One reason economic mentions were not higher in April and May of this year, more in line with the negative ECI scores that had set in by then, is that COVID-19 was the dominant response, named by 40% to 45% of Americans. That was followed by government (reflecting a mix of grievances about the leaders in both parties). As troubling as the economy was, Americans were simply more focused on other things. More recently, race relations has emerged as a top-tier issue.

However, because up to three responses are recorded for each respondent, one might expect economic mentions to be even higher than they currently are. The fact that they aren't could mean that Americans believe the economic disruption caused by COVID-19 is temporary, or they may simply categorize today's economic problems as fundamentally stemming from COVID-19.

How this figure changes between now and November could indicate whether the 2020 recession is a strong liability for Trump.

Bottom Line

Before the coronavirus brought the country to a near standstill in March, Americans' ratings of the economy and the president's performance on it were as good as they get in an election year. Other issues may have ultimately overshadowed the economy in voters' choice for president, but the economy was still a positive component of the value proposition Trump was offering for another four years in office.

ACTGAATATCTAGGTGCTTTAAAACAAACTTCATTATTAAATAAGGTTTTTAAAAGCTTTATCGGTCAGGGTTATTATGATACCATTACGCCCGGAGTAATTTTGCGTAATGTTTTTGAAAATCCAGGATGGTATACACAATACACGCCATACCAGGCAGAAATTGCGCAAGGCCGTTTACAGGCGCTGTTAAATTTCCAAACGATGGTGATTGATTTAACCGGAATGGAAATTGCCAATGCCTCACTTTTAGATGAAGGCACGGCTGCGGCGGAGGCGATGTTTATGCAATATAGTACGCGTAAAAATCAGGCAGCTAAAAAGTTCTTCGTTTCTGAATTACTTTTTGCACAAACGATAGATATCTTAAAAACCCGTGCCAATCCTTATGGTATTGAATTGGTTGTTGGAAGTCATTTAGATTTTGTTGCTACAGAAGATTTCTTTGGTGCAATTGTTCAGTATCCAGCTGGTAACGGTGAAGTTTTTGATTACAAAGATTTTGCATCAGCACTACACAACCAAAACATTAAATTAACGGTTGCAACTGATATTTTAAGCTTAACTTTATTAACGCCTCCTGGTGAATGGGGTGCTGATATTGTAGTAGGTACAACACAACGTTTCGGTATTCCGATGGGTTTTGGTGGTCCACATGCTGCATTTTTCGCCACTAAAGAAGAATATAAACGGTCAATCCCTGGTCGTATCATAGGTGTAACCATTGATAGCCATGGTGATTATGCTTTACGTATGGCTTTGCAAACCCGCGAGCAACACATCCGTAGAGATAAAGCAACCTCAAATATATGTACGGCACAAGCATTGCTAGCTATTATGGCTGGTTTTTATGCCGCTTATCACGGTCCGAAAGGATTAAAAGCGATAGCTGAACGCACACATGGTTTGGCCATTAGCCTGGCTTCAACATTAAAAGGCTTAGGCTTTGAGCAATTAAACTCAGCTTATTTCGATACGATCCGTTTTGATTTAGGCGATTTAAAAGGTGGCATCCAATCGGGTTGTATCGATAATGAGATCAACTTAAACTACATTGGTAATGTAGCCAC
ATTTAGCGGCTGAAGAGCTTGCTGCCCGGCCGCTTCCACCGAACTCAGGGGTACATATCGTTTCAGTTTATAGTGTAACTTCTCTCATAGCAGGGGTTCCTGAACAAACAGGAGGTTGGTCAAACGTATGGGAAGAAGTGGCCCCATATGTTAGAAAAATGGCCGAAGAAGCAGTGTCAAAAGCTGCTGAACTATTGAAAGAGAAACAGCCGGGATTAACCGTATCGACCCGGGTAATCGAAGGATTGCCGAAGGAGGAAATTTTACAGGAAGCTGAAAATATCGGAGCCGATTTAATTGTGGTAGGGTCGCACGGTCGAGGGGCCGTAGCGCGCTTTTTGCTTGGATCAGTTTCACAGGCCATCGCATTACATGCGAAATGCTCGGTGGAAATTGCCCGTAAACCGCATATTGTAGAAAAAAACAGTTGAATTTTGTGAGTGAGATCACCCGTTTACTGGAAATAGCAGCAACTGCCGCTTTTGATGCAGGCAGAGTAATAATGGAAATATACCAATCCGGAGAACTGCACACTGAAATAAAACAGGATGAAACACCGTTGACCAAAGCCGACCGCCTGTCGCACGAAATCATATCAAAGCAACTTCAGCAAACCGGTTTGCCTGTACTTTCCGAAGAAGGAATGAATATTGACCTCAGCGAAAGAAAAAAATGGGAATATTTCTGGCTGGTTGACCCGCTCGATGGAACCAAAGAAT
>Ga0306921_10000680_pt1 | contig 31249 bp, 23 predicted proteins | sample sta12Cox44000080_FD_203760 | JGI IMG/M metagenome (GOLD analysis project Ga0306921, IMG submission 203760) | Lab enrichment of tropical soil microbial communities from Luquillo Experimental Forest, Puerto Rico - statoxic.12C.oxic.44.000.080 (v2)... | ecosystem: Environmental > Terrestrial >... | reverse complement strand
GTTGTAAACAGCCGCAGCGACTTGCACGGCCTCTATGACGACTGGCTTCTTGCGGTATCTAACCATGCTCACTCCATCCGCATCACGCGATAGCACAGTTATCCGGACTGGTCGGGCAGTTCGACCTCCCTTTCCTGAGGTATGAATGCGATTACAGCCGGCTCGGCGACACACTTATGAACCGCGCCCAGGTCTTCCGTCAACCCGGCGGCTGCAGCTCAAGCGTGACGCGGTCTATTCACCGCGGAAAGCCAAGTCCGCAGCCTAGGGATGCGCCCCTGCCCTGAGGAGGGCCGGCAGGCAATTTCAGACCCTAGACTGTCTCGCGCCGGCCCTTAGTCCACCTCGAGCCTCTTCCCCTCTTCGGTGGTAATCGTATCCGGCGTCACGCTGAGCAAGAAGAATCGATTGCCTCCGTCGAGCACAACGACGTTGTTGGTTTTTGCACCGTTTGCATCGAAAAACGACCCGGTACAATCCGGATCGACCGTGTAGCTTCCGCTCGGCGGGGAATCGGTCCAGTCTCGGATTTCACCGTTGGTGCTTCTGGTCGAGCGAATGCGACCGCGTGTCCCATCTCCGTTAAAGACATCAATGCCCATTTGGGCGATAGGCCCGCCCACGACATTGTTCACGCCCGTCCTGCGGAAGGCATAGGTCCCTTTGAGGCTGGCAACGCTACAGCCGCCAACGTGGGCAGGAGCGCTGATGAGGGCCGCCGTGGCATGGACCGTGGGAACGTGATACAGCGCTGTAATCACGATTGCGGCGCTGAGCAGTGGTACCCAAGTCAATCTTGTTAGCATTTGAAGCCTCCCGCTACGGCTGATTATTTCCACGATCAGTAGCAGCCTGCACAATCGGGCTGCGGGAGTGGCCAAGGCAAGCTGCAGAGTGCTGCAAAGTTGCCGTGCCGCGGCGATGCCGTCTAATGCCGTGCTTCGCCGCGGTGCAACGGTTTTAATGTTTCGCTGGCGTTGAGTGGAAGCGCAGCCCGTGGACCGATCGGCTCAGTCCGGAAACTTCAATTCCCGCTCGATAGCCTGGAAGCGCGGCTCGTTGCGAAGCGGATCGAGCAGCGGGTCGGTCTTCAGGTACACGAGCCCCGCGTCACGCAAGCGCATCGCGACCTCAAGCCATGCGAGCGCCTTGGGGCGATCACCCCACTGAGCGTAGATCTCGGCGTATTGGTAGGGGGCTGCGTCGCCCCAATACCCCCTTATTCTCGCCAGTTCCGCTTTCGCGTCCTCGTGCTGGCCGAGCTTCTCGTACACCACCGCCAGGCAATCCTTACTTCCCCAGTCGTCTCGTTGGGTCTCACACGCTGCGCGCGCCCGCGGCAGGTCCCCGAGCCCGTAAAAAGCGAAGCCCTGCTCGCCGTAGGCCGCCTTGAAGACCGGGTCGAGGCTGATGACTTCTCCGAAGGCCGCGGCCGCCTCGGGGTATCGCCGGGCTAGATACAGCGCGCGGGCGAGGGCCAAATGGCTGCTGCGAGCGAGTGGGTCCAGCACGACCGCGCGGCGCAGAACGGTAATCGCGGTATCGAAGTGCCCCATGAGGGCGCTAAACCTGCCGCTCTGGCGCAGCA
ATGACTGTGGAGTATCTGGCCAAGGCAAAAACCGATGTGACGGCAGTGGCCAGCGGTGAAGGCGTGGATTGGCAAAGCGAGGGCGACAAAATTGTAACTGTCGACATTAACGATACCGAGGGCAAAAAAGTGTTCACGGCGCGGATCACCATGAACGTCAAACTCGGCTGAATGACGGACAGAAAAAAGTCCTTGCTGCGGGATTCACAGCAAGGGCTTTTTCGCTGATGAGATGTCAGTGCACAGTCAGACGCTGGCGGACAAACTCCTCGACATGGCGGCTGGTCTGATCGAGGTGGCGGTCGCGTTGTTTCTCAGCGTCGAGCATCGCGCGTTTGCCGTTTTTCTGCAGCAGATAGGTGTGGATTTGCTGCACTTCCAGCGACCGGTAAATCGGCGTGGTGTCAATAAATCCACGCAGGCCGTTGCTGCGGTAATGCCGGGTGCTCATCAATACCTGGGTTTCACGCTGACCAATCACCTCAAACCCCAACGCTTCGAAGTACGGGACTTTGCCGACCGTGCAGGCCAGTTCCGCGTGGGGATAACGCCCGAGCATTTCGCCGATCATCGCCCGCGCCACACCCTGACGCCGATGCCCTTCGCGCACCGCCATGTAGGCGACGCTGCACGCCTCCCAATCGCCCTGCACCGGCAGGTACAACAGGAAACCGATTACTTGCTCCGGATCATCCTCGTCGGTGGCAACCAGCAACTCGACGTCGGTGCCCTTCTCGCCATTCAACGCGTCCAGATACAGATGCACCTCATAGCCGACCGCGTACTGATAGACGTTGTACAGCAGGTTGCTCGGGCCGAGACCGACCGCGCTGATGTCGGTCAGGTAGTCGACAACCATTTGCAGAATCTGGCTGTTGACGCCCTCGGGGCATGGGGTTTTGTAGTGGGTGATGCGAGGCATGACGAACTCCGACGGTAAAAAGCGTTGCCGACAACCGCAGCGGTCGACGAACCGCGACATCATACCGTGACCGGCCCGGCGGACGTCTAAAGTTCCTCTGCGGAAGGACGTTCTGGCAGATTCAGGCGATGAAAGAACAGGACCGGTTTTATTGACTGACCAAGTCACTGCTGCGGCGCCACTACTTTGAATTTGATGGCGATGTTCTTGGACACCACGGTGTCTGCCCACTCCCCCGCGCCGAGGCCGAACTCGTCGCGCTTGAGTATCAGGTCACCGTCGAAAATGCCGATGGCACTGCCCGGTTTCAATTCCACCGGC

With the U.S. economy formally slipping into a recession in February, Trump's reelection now appears in jeopardy. At the same time, the 2020 recession is unusual in that it was brought on by a pandemic, at least partially shielding Trump from blame. These nuances are seen in Trump's approval rating on the economy, which remains relatively strong, and the low percentage of Americans still citing the economy as the nation's top problem.

Normally, how these metrics shift over the next four months could affect whether Trump wins or loses in November, and by how much. But with the coronavirus still ravaging the country and Trump's job approval rating lagging significantly behind his rating on the economy, it's not clear that the economy will have as much effect as it usually does on the outcome. Americans' confidence in the economy and Trump's handling of it are still likely to have some influence on their vote. But his overall presidential job approval rating may better capture the multitude of factors voters will consider as they cast their ballot.

Explore President Trump's approval ratings and compare them with those of past presidents in the Gallup Presidential Job Approval Center.

Learn more about how the Gallup Poll Social Series works.


Gallup https://news.gallup.com/poll/313070/trump-economic-ratings-no-longer-best-class.aspx